Poor waste management and high-risk craftwork
At the larger trading centres there are traces of mass production and trade in both everyday and luxury goods. Craftwork such as bronze casting, comb making, iron production and smithery, bead making, textile production and preparing hides was common.
Other important activities were shoemaking, tanning and other kinds of leather work, carpentry and timber work for boat and housebuilding. Craftwork was also done on the farmstead, but on a smaller scale.
Remnants of these trading sites which have been investigated, indicate poor waste management. The waste layers contain human and animal faeces, food and slaughter waste, household refuse, by-products and handicraft waste along with lost implements and jewellery. Everything was simply dumped, both in the ditches between houses and in the water outside the settlements. The stench on warm summer days must have been unbearable. The risk of illness was much greater in this environment than on the Viking farmsteads.
Craftwork seems to have been carried out indoors, including metalwork and casting. Each house had an open hearth and both casting and bead production require high temperatures. The risk of fire was great. Archaeological investigations show that the houses had short lives and that blazes were commonplace.
Large-scale trade required protection
Chieftains and other people in power controlled the trading centres and levied taxes. For example, historical sources relate how the trading site of Reric/Groß Strömkendorf (Germany) was moved to Hedeby (in modern day Germany ) in the year 808 so that King Gudfred could have better control over trade.
The king could provide the armed protection that was needed to protect both trade and revenues in the trading sites. But outside these borders long-distance merchants did not have the right to protection.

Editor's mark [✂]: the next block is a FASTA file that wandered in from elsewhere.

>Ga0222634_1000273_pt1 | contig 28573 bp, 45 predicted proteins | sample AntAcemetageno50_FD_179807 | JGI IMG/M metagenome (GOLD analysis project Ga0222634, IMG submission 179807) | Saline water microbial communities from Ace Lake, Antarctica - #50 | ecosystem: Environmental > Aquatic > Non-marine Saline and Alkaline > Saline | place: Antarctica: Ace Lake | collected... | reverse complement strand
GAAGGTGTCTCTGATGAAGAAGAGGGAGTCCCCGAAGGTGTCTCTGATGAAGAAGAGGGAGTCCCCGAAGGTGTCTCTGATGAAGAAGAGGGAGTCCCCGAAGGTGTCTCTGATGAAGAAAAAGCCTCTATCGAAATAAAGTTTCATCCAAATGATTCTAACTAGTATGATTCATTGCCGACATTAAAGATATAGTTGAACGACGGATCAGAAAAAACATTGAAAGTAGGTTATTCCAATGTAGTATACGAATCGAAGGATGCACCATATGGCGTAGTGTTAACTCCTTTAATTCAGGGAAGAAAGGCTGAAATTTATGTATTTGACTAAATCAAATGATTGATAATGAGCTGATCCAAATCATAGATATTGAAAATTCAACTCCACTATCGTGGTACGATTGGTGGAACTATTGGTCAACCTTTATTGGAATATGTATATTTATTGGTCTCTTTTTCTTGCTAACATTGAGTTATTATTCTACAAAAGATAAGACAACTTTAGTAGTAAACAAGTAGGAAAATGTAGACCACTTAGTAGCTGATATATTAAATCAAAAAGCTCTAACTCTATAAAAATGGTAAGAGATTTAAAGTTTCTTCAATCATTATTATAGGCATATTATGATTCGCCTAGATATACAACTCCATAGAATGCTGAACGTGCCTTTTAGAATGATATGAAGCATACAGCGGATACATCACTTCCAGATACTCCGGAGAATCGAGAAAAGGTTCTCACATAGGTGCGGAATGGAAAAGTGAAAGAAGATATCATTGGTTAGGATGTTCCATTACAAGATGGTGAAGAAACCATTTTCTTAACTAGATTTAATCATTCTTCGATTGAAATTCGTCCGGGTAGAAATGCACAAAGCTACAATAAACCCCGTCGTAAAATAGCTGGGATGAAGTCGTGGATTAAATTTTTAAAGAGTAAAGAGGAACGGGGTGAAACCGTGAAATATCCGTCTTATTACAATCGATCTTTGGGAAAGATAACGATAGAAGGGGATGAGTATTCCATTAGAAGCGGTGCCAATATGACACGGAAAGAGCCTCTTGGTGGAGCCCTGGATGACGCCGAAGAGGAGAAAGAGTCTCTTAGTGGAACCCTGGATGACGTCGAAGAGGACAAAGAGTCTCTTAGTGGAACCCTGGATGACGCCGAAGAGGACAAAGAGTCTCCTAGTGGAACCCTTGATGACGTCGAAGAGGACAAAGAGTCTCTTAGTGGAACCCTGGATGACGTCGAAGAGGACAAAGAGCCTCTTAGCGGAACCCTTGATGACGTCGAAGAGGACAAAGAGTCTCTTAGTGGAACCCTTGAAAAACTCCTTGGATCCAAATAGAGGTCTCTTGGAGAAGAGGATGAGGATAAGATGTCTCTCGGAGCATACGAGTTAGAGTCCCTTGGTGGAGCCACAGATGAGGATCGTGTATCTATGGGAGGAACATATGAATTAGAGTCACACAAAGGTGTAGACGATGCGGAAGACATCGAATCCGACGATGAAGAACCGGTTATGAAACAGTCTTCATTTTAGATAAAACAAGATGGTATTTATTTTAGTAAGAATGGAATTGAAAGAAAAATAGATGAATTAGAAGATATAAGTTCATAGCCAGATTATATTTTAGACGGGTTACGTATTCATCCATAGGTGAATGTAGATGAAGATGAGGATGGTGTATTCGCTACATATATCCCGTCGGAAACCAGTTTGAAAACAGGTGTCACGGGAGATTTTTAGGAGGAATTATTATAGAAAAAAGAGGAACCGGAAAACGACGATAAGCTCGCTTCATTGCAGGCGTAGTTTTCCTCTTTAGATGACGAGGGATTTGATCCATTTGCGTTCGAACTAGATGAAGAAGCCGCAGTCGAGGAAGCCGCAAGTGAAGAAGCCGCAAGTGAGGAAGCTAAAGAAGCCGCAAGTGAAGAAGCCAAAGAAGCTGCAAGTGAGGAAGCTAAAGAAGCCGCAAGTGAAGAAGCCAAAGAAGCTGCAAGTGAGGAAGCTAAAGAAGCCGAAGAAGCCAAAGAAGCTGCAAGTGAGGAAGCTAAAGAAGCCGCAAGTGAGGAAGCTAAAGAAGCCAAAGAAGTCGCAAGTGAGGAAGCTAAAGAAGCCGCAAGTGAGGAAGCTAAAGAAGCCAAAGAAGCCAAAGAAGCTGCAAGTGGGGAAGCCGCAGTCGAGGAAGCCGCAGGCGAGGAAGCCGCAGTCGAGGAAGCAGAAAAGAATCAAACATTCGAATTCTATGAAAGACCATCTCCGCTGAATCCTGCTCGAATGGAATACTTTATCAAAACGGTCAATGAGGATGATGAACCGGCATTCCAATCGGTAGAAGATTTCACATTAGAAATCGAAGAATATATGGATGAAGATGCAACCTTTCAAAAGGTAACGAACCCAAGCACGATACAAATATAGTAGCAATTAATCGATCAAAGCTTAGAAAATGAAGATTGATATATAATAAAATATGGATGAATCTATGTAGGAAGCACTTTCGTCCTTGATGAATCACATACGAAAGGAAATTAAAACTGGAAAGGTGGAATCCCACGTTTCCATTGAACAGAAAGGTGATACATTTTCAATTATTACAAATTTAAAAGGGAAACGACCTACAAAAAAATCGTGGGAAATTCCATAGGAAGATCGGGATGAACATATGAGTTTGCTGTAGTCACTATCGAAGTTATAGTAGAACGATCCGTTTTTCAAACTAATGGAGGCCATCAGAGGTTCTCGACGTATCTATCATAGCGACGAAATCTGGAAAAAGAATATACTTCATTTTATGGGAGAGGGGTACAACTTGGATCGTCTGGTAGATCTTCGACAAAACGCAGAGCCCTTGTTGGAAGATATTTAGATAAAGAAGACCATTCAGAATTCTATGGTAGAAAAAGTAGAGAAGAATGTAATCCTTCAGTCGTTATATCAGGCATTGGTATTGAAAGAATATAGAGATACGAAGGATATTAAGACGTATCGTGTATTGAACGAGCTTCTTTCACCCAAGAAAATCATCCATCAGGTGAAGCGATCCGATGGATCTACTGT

Power was centralised
During the second part of the 10th century power in Scandinavia was centralised and Christianity gained more influence. This also had an impact on the large trading centres.
Sovereigns no longer built their power on the basis of old traditions. They thought of themselves as leaders of Christian dynasties, and as equal to other Christian kings on the European continent.
At the same time new administrative and Christian centres were created, near old hubs. Close to, but a reasonable distance from Uppåkra, Lund was built. The same applies to the relationship between Old Sigtuna and ”new” Sigtuna, across the water on Lake Mälaren. These new places, Sigtuna and Lund, were characterised from the beginning by both royal power and Christian leaders. They were actively involved in, for example, royal estates, coin minting and church building.
For a short while, most of the trading centres had a dominant function in long-distance trade. They were part of a Scandinavian and North European maritime network and were the largest source of income for royalty.
The trading centres lost their importance during the 11th century. Many of them disappeared completely when European towns were developed into the kings’ administrative centres and took their place in the trading networks.